Q&A with Aaron Kaiser Garcia

3 November 2021 | Journal

Aaron Kaiser Garcia QnA

Aaron Kaiser Garcia is a performer and performance maker. An alumnus of the Dance Program (Folk Dance) at the Philippine High School for the Arts with a strong background in folk and contemporary dances, he has gone on to explore contemporary performance-making.

Aaron has been training as an artist-facilitator and has conducted works in various communities in the Philippines. He was a production manager for Sipat Lawin Ensemble’s productions Are You Ready to Take the Law Into Your Own Hands (which he choreographed for), and Nagwawalang Gubat (2018). He was also the youngest festival project manager for Karnabal Festival: Performance and Social Innovation PerYaKToi (2016) and Edukasyon Artist Residency (2017). 

As a performer, Aaron has represented the Philippines in several international festivals in Vietnam, Taiwan, Japan, and China. He also performed at the Cultural Center of the Philippines Choreographers Series: Neo-Filipino and Koryolab. His work, Dakel Saday: The Unpublished Philippine Folk Dances of the Tasaday, Volume I, was featured in CNN Philippines Life: 2018 in Philippine Art. 

Post-graduation, Aaron will be continuing his practice with Komunidad X, an anti-disciplinary collective committed to creating “life” performances for civic engagement and social development, based in Manila under Sipat Lawin Inc.

Aaron is a beneficiary of the Möbius Fund, which provides loans for actor-students.


What were you doing before coming to ITI?

I went to a dance program at the Philippine High School for the Arts specialising in Philippine Folk Dance, and performed locally and internationally. I was also part of Sipat Lawin Inc. and was the production manager for Sipat Lawin Ensemble’s productions in 2018. I was also a facilitator and the youngest festival manager for Karnabal Festival Performance and Social Innovation: PerYaKToi 2016 and Edukasyon Artist Residency. Aside from managing projects, I choreographed and conducted workshops in various communities.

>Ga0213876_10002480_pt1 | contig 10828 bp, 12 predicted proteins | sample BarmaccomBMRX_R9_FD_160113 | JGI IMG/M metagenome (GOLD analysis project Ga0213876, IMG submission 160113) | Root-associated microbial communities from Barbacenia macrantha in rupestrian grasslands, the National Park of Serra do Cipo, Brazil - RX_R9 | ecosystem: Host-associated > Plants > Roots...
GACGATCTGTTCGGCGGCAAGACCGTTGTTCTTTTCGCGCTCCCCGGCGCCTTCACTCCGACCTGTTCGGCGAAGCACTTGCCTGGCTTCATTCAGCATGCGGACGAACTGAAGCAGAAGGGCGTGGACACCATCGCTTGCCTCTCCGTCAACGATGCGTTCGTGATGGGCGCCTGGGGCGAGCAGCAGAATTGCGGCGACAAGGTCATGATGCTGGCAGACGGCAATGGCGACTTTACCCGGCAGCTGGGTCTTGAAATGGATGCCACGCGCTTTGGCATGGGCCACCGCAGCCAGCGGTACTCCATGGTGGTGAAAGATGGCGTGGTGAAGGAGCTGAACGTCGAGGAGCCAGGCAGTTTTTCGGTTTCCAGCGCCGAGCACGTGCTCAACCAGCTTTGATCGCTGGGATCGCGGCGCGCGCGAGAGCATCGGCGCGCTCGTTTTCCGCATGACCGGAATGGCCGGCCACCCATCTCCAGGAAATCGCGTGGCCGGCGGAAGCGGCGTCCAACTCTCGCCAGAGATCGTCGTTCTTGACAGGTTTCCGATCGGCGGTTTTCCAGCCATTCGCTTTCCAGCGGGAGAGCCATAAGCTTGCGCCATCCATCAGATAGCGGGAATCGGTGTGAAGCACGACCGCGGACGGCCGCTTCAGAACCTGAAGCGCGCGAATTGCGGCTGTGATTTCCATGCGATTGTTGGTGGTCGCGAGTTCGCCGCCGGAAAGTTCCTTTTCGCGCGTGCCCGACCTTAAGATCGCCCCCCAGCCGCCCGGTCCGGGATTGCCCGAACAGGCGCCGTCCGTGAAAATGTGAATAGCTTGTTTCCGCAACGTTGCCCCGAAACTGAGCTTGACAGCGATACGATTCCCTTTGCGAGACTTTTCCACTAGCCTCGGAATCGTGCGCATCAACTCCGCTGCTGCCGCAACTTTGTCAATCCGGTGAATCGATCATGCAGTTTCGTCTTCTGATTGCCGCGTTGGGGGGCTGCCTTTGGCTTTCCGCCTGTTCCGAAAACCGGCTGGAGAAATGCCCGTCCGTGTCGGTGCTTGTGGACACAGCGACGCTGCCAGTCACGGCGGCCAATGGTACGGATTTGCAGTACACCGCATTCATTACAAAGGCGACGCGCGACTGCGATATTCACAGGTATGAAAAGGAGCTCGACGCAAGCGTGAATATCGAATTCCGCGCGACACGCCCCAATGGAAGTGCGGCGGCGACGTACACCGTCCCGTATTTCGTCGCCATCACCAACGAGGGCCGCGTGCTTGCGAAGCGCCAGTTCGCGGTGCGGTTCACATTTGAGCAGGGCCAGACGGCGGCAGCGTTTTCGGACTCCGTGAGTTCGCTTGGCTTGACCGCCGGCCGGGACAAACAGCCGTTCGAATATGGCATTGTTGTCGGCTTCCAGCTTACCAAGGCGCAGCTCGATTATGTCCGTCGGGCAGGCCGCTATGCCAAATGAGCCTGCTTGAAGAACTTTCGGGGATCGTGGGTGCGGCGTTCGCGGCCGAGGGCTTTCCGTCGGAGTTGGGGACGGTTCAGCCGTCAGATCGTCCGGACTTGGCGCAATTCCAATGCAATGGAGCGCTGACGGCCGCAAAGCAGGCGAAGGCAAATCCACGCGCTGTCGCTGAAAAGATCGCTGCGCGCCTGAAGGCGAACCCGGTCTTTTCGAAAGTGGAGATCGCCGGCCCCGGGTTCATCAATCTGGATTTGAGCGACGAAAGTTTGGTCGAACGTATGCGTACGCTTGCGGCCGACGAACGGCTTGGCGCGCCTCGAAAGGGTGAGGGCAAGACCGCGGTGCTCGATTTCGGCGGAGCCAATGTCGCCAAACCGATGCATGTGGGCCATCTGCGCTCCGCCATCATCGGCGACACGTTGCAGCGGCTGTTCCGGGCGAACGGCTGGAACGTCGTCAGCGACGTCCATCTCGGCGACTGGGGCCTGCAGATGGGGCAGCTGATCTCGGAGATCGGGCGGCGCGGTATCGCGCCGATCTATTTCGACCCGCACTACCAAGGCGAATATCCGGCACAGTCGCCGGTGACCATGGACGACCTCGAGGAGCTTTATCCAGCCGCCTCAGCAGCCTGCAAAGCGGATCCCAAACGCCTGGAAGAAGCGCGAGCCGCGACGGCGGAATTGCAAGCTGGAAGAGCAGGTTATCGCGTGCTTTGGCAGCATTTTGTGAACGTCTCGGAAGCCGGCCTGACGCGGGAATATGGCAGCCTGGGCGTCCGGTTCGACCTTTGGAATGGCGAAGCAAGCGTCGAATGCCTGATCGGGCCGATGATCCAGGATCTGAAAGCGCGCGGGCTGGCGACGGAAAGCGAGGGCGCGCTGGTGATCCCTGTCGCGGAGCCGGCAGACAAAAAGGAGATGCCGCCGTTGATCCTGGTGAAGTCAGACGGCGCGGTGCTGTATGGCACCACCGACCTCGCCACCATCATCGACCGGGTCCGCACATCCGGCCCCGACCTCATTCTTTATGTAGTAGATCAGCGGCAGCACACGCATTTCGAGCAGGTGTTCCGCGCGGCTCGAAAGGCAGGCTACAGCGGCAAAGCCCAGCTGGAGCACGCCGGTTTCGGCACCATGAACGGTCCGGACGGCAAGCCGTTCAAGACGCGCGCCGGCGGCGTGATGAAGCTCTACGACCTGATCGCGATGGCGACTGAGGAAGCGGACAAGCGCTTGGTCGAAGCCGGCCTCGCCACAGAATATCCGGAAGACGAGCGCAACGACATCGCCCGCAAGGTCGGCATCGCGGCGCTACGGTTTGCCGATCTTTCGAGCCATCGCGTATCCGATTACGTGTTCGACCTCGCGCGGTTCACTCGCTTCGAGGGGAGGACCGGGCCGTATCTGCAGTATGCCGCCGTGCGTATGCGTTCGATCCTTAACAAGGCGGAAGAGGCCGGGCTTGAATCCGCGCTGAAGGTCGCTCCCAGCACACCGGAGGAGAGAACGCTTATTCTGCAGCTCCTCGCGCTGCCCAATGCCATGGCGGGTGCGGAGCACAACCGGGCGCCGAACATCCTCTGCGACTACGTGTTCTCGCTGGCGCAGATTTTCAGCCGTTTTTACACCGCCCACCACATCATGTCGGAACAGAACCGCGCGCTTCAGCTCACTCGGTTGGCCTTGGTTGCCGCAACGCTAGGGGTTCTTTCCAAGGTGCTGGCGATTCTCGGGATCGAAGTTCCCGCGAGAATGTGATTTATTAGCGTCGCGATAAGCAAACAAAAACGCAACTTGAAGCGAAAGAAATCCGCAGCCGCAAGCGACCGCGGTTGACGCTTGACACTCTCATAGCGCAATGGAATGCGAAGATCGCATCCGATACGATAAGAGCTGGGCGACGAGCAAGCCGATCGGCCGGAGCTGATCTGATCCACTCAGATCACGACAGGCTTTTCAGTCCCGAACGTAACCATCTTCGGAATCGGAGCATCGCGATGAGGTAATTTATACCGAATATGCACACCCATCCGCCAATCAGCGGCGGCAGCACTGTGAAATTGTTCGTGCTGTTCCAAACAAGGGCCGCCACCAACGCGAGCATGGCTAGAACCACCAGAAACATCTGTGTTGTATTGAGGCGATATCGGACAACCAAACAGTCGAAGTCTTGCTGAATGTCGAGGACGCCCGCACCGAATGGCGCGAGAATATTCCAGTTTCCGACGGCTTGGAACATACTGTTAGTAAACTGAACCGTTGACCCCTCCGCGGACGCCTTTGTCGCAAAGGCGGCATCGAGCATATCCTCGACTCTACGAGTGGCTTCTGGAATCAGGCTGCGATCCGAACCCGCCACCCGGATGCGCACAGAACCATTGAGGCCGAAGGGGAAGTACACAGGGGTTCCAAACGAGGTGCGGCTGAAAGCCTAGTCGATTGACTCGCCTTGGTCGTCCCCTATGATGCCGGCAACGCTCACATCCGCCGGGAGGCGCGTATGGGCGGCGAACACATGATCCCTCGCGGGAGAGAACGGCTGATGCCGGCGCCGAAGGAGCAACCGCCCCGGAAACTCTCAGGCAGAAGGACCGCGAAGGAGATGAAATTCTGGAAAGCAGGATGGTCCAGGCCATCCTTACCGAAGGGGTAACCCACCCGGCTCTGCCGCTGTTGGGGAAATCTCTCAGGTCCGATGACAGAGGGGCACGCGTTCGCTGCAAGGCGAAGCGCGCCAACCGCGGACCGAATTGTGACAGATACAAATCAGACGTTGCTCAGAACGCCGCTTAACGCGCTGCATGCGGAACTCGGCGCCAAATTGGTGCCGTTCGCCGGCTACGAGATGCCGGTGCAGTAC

Tell us how you found out about ITI. What made you choose to come here? 

I heard about ITI from an alumni and checked the website. I felt the need to venture into a new discipline to support and expand my knowledge for performance-making. ITI fit that need because the school trains not only actors, but independent artists who work towards creating contemporary works.


Think back to your first day here: what were some of your thoughts and emotions then? 

I went to the compound and entered the White House, but no one was there. So I explored the campus and came to a flight of stairs that led me to a group of energetic people from different parts of the world. 

My first day at ITI was also accompanied by a lot of uncertainties, because I left my country, my work, the connections with people I’ve worked with, to gain more knowledge and develop myself to become more independent. So that I have a bag of knowledge to bring back to my home country. However, the uncertainties were temporary, and I was excited to dive into the unknown world.


What is it like to train here at ITI?

Coming from a dance background, I didn’t expect myself to become an actor. I had this idea in my mind before I came to ITI, that I wanted to come here to become a performance maker. So I was really diving into a new world. But it’s fun. It’s fun to experience the unknown, to play with the actors around you, to deal with the complexities of theatre. It’s great.